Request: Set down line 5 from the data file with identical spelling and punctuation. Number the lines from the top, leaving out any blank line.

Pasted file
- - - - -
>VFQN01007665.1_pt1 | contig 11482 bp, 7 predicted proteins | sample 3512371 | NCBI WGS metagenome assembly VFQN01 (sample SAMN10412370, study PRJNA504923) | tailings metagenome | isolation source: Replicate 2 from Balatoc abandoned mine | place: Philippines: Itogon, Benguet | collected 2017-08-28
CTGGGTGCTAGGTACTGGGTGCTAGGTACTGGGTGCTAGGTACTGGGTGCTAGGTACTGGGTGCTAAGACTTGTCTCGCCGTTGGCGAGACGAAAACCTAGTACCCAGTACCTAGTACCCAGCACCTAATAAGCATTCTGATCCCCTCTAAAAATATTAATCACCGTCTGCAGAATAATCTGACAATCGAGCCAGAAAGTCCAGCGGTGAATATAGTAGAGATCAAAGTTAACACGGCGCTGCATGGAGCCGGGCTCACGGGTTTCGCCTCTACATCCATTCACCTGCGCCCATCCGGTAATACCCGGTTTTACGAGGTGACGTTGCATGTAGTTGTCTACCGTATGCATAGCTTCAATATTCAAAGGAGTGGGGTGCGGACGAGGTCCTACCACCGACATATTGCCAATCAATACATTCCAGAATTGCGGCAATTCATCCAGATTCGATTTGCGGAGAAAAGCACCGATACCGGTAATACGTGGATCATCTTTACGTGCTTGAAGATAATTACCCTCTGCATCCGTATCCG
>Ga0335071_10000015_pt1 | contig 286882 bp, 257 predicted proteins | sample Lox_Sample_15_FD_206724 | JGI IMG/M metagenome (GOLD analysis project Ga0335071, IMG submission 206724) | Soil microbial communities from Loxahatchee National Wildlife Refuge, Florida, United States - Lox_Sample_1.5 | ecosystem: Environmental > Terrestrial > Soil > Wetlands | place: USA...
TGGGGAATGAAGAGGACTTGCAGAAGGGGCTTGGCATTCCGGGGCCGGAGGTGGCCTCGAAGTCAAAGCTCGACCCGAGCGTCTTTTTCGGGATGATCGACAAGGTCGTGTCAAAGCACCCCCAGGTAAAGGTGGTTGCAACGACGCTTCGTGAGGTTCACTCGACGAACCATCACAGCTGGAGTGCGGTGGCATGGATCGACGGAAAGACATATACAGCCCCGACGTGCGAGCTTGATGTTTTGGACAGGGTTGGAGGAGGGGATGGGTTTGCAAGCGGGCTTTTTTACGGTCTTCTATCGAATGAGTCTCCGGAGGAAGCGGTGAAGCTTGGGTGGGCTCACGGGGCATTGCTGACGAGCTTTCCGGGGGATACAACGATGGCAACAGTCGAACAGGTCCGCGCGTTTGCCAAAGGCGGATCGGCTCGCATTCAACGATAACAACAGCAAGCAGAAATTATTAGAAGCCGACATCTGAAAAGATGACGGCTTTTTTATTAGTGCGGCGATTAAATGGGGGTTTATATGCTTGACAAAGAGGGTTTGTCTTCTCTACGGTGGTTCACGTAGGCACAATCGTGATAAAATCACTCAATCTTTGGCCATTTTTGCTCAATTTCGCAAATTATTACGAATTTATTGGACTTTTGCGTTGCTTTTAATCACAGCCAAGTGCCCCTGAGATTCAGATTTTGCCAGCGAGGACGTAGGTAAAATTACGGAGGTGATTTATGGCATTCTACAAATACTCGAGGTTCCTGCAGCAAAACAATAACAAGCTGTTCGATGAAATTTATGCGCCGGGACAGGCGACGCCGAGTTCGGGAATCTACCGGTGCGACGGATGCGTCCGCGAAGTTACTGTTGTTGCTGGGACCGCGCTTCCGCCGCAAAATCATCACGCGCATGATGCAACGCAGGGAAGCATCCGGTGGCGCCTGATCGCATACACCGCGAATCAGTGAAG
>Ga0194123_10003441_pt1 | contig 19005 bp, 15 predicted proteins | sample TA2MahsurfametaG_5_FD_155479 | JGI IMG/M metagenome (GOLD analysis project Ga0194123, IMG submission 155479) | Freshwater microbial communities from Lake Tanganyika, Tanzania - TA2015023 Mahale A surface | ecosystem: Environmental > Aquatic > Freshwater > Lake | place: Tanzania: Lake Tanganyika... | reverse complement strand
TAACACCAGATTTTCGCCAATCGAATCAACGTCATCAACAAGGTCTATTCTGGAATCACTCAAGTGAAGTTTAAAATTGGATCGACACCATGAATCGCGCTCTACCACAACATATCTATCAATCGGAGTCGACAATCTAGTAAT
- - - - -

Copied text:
>Ga0194123_10003441_pt1 | contig 19005 bp, 15 predicted proteins | sample TA2MahsurfametaG_5_FD_155479 | JGI IMG/M metagenome (GOLD analysis project Ga0194123, IMG submission 155479) | Freshwater microbial communities from Lake Tanganyika, Tanzania - TA2015023 Mahale A surface | ecosystem: Environmental > Aquatic > Freshwater > Lake | place: Tanzania: Lake Tanganyika... | reverse complement strand